skip to Main Content

You Had Me at Calculate

Mmmm! Daaaamn, Jimmie! This is some serious gourmet DAX! Usually, me and Vince would be happy with some freeze-dried Taster’s Choice right, but he springs this serious GOURMET DAX on us!

-Jules Winfield

 
 
 
What I’ve seen so far is great, and yet…

The things I have done with DAX so far are a HUGE boost to what I can do in Excel formulas alone.  Here are some of the functions I have explored to date:

  1. RELATED – a faster, simpler VLOOKUP.
  2. CALCULATE – the big Kahuna.  A version of SUMIFS that I can use in a pivot measure to remove, alter, or override pivot filters and just aggregate the source rows that I want.
  3. ALL – the ability to strip pivot filters from certain fields or tables during a measure calc, enabling very flexible custom ratios when combined with CALCULATE.
  4. DISTINCT – returns the set of unique values of a particular column within the current pivot filtering context, very useful (so far) when combined with COUNTROWS.
  5. COUNTROWS – no more need for finding the unique-valued column in a current context, you can just count the source rows that meet current filter criteria.

But I’ve seen some things over the past week that made me realize:  I’ve been lax…  about DAX.

I just found a cupboard full of “gourmet DAX”

Funny thing folks:  in many ways, I am learning right alongside of you when it comes to DAX.  When I left Redmond in August, DAX was just starting to appear in the internal builds.  So while I was getting a little bit of an advanced look, in other ways I’ve been watching the DAX movie in progress just like everyone else.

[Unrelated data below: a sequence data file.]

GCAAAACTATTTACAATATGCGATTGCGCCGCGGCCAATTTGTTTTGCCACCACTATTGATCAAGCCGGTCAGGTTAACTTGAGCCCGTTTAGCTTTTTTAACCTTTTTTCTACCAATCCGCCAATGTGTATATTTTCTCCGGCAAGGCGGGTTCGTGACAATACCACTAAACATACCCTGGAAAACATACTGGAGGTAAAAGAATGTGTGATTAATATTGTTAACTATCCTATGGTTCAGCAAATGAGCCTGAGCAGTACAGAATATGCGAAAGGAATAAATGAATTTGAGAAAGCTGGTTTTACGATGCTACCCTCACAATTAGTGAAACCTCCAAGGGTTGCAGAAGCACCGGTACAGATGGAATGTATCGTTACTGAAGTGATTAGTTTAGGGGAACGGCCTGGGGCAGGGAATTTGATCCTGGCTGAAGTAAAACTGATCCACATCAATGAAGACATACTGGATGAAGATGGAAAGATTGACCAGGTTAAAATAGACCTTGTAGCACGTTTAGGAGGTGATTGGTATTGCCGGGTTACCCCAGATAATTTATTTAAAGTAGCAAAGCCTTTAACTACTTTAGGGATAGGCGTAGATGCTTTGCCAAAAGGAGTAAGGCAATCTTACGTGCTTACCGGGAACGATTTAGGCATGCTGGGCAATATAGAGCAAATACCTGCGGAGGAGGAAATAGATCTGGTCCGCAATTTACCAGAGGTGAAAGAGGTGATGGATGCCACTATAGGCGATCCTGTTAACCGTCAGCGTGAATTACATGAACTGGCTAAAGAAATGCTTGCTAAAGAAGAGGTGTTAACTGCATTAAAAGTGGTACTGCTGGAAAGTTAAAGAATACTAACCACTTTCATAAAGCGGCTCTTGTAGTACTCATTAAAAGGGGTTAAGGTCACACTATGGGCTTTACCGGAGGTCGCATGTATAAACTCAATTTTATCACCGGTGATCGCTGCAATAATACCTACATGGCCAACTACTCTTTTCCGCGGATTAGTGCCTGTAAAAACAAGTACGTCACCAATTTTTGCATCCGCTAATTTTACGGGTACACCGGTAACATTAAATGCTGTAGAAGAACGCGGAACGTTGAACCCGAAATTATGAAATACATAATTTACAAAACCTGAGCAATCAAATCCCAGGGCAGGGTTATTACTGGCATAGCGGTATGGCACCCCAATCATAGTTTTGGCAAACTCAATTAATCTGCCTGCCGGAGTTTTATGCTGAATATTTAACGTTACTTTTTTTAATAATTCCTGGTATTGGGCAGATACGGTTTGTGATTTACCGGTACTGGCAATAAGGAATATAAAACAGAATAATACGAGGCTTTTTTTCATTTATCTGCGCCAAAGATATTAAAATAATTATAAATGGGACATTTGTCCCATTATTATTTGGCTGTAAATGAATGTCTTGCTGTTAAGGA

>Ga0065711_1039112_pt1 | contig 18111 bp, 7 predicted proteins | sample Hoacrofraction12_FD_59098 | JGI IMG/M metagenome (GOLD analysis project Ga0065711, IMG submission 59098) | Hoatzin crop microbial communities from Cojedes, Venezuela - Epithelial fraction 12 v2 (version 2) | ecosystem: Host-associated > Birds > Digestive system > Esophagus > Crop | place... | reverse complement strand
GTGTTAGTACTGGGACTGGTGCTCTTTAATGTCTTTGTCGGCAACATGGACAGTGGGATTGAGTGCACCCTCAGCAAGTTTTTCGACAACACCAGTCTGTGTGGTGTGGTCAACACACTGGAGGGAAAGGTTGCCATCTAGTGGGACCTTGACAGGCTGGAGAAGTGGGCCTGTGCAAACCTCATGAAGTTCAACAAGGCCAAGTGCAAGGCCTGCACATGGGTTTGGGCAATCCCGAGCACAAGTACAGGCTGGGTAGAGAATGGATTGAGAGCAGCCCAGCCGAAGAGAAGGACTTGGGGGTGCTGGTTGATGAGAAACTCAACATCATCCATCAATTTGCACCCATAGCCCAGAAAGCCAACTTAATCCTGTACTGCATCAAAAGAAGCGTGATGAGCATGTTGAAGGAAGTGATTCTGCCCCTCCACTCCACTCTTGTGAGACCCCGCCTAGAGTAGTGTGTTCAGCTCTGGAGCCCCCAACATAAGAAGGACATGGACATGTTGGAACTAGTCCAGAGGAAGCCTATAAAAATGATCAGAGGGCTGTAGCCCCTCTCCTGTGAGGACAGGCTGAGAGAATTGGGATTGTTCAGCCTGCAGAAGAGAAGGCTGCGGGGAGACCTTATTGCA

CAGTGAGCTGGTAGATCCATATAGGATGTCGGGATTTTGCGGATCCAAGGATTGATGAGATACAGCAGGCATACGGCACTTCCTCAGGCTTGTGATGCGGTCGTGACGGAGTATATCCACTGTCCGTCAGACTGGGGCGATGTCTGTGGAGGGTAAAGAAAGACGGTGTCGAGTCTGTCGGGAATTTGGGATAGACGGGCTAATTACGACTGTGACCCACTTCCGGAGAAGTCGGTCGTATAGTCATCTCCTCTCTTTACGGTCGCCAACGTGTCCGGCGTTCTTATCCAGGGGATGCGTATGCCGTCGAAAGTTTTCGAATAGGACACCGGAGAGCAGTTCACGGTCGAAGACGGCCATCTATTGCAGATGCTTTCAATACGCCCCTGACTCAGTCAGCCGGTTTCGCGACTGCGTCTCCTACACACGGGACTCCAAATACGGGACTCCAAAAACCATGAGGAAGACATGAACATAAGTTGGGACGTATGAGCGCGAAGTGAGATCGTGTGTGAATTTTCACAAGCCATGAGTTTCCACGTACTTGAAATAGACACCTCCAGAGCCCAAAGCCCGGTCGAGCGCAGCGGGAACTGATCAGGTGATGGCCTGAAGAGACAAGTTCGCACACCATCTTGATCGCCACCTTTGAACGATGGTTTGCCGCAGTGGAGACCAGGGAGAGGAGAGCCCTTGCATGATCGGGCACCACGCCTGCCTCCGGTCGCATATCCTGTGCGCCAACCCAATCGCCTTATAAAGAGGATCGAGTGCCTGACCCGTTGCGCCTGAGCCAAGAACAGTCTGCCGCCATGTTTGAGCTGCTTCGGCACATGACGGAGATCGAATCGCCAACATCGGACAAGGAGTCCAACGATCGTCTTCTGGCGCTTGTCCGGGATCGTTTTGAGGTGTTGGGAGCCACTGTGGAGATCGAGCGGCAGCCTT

Last week, a reader asked me a series of questions basically saying “can you do this in DAX?”  These were crazy things they wanted to do – VERY useful stuff for them, and totally understandable why they wanted it.  And my initial answer was “um, no, DAX can’t do that.”

I was wrong.  DAX very much CAN do those things.  And many, many other things I had not considered.  I’m a little embarrassed by holding out on you guys, but I’ve been holding out on myself, too.

I mean, I knew I had not yet dived into the time intelligence stuff.  Other people are doing a decent job of that, and my intent was to build up to it, slow and steady.  But I was missing other things, too.

New resolution:  at least two DAX posts a week

This is a long time coming really.  It’s time to devote a much bigger chunk of my efforts toward educating everyone – myself included – on the capabilities and finer points of DAX. 

Here’s a quick preview of what’s in store for us:

  1. SUMX() – the FOR loop of DAX, kinda like Array Formulas in Excel
  2. CALCULATETABLE() – generate a custom filtered table, on the fly, and then use that as the table argument to another function
  3. Using one measure as an input to defining another – self explanatory in some ways, but you won’t believe how often this gets you out of a jam.
  4. Using a different formula at one level of a pivot vs. another – just one example of something you can do by combining some of these techniques.

Seriously, I am excited.  I’m like a kid who’s discovered a secret room in the castle.

Rob Collie

One of the founding engineers behind Power Pivot during his 14-year career at Microsoft, and creator of the world’s first cloud Power Pivot service, Rob is one of the foremost authorities on self-service business intelligence and next-generation spreadsheet technology.

Leave a Comment or Question